Although Microsoft cloud services have been a great success and many companies are now migrating their content to Office 365, there is something you should know before making this move.
After almost 4 years developing solutions for Office 365 and migrating customers to SharePoint Online I can certainly say that Office 365 is not the flawless service that we’d like.
Obviously, Office 365 has many benefits that make it such an appealing service; such as price, convenience, low maintenance, continual updates and so on. However, what Microsoft does not show is how frequent the SharePoint Online service is under maintenance, or in restoration mode. Even updates on the service can make the whole difference to your day by breaking your previously trouble free solution.
That said, here is our list of considerations before moving to Office 365:
Microsoft guarantees 99.98% up time on their Office 365 services. However, having the environment slow due to maintenance, service restoration and services in degraded states such as One Drive for Business not syncing due to an update, do not fall in these numbers as they are not considered down time, but certainly will affect user experience at best and render layered solutions inoperable.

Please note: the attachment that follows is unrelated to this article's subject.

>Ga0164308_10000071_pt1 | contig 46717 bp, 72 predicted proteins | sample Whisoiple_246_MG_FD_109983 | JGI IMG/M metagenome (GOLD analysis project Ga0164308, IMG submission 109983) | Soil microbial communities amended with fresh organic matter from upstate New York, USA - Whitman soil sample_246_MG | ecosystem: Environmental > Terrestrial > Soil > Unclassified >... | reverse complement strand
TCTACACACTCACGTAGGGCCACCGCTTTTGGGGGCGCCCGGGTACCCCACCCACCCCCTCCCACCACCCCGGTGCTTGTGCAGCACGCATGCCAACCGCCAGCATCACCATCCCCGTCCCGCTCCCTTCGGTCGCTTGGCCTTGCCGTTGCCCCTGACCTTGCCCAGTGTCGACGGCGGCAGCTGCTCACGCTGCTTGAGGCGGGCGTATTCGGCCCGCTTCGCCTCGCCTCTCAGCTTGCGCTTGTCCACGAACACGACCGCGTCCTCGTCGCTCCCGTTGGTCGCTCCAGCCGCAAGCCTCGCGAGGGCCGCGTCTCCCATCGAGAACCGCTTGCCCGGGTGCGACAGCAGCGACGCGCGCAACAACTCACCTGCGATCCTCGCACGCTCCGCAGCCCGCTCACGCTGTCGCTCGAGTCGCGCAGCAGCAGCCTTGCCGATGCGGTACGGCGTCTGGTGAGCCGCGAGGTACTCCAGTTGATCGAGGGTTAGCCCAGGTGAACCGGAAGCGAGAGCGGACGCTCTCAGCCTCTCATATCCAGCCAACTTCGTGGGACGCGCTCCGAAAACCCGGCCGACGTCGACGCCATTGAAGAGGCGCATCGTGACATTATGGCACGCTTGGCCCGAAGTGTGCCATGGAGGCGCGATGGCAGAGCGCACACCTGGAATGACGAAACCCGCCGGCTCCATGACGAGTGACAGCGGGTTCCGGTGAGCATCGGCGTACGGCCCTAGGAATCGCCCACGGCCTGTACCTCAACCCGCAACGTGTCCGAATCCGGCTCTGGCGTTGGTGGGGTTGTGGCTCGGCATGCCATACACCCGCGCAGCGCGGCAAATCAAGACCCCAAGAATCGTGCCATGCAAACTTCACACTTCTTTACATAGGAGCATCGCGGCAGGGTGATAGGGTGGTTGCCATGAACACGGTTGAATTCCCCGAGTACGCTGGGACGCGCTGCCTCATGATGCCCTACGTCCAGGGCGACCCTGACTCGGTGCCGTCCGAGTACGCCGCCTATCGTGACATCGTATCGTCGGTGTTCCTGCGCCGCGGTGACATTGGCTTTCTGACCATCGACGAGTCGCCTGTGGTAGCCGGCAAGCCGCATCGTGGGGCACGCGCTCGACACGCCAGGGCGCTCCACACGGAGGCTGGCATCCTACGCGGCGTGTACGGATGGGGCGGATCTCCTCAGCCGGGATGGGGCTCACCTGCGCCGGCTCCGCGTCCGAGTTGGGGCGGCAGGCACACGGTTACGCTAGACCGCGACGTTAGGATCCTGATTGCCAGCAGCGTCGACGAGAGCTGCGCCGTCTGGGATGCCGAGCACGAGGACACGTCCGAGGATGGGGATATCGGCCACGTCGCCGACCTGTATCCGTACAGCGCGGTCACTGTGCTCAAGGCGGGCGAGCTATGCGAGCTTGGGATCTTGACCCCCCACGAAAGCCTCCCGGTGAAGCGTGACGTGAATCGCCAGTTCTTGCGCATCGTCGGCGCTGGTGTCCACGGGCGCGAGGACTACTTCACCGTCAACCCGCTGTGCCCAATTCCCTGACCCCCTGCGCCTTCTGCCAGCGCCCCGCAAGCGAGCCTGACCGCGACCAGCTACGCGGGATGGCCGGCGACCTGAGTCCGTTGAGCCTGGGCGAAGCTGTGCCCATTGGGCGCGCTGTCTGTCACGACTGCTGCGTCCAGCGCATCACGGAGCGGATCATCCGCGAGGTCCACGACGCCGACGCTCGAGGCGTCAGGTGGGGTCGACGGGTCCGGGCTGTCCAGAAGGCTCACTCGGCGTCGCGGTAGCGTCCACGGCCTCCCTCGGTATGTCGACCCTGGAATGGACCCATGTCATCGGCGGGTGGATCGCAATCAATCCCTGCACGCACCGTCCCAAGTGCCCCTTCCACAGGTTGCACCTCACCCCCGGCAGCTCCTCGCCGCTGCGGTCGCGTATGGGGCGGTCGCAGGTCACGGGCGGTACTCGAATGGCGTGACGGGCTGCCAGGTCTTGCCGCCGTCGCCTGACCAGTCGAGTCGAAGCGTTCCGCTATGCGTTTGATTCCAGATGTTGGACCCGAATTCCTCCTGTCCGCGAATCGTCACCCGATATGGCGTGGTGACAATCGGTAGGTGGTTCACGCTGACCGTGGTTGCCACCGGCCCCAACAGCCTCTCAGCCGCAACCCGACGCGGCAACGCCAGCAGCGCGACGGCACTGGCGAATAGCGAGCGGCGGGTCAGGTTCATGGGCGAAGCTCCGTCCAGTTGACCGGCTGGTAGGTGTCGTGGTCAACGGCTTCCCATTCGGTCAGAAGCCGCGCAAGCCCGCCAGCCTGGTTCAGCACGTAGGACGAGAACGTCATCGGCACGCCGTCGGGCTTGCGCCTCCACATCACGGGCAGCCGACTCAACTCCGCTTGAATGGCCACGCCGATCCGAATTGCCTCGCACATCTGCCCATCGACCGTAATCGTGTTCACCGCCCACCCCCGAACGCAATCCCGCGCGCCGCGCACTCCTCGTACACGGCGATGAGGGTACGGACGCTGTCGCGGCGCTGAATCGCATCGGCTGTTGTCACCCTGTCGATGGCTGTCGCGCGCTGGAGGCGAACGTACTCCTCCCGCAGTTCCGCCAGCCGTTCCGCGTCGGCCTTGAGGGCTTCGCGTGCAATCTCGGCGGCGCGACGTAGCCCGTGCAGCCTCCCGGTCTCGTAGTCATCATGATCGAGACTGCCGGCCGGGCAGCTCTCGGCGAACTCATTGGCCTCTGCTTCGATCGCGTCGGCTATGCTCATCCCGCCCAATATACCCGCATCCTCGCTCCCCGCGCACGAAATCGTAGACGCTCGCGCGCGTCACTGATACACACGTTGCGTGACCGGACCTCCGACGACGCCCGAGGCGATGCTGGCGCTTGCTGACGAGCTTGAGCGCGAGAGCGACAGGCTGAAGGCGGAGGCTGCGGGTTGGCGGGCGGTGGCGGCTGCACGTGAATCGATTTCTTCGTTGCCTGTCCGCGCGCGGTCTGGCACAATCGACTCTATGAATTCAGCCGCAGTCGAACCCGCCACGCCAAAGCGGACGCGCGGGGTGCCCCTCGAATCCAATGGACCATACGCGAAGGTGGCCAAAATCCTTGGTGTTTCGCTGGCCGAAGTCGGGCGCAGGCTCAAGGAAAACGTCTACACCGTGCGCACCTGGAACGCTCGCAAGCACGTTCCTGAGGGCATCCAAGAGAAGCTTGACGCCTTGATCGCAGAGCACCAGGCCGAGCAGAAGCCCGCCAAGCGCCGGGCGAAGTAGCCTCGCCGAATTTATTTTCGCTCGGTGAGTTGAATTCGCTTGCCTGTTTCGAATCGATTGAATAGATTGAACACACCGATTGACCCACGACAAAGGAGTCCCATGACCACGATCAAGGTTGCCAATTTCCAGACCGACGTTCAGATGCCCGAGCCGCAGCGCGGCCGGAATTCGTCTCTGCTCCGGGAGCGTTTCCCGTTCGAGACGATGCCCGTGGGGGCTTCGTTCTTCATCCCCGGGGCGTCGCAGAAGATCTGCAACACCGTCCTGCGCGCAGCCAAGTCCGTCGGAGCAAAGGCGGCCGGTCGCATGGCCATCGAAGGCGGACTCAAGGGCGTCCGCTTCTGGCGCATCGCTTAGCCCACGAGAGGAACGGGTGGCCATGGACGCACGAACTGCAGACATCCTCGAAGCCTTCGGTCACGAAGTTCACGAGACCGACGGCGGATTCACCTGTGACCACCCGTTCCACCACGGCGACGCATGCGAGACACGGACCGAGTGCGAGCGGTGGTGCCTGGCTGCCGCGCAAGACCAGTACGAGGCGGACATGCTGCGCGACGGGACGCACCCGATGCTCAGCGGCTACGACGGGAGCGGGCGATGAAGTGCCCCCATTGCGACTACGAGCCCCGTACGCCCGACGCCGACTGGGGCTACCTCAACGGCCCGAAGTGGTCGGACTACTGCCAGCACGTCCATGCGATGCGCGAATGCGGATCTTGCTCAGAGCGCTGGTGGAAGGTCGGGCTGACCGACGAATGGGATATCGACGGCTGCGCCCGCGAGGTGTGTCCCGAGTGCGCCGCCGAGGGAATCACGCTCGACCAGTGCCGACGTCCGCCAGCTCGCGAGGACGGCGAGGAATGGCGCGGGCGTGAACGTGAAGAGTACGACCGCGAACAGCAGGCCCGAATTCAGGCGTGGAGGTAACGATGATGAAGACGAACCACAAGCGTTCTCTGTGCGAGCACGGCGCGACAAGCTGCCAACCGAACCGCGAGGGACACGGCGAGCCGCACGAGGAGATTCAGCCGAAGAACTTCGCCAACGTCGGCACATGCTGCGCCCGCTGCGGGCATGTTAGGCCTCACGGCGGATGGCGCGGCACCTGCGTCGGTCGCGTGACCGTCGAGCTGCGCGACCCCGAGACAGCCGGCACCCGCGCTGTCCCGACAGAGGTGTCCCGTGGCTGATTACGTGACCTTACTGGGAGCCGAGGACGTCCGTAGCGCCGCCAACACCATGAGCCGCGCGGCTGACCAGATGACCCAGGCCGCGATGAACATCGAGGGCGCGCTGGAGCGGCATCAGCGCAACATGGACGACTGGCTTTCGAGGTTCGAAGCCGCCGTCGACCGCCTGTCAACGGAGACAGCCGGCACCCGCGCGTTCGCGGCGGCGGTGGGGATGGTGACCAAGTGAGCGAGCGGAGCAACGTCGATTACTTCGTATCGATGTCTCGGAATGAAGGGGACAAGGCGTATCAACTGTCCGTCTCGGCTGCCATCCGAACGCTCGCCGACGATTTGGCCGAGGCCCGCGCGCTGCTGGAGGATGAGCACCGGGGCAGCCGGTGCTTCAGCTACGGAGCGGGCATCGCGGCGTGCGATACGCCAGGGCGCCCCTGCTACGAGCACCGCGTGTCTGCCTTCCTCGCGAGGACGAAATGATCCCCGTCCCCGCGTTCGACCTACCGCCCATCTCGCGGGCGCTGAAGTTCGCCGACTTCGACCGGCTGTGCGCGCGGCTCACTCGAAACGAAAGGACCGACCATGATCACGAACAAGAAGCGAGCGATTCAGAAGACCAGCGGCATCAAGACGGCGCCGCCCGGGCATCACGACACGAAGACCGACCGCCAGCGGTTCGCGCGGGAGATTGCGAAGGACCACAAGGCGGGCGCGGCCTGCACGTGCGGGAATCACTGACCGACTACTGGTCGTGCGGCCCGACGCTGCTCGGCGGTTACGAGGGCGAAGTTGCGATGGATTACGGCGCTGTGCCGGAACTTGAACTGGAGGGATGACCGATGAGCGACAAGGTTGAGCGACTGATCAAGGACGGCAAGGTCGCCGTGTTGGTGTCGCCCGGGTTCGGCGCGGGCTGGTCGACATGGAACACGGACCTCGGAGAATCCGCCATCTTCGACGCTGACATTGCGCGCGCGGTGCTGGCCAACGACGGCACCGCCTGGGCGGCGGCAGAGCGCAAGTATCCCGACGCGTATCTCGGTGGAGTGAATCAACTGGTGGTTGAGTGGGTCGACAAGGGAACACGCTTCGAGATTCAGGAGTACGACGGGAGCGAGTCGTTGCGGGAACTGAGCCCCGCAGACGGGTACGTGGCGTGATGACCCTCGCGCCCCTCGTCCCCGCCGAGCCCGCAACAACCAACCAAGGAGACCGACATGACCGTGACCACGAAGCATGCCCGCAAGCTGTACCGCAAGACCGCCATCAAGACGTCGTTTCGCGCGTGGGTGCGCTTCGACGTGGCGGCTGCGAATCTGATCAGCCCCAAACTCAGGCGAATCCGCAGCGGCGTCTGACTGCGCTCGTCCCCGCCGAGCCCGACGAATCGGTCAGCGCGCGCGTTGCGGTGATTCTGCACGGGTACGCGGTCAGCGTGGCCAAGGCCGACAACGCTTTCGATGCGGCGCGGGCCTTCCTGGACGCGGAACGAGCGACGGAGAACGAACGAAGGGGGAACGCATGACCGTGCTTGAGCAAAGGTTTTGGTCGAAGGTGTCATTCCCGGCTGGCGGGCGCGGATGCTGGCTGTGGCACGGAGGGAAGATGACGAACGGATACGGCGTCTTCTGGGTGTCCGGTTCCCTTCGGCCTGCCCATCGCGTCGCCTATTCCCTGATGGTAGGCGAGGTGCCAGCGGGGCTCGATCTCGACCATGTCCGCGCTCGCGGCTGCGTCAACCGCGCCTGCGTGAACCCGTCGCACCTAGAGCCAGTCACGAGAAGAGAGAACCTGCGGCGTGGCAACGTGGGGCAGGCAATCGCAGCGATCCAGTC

You need to consider some backup plan such as storing the critical information locally, and working out how your business can run daily without being affected by a partial outage or even the 0.02% of the year when the service is actually down.
Cloud computing is great and saves you a lot of time and money. However, what is forgotten sometimes is that it relies entirely on your connectivity to the internet.
Bandwidth is a big player in this because if you do not have a fast internet connection everything is going to be slow. It may not seem like a big deal at the beginning but workloads tend to creep up in volume and when all staff rely entirely on the company bandwidth to do get their job done, it can get very slow.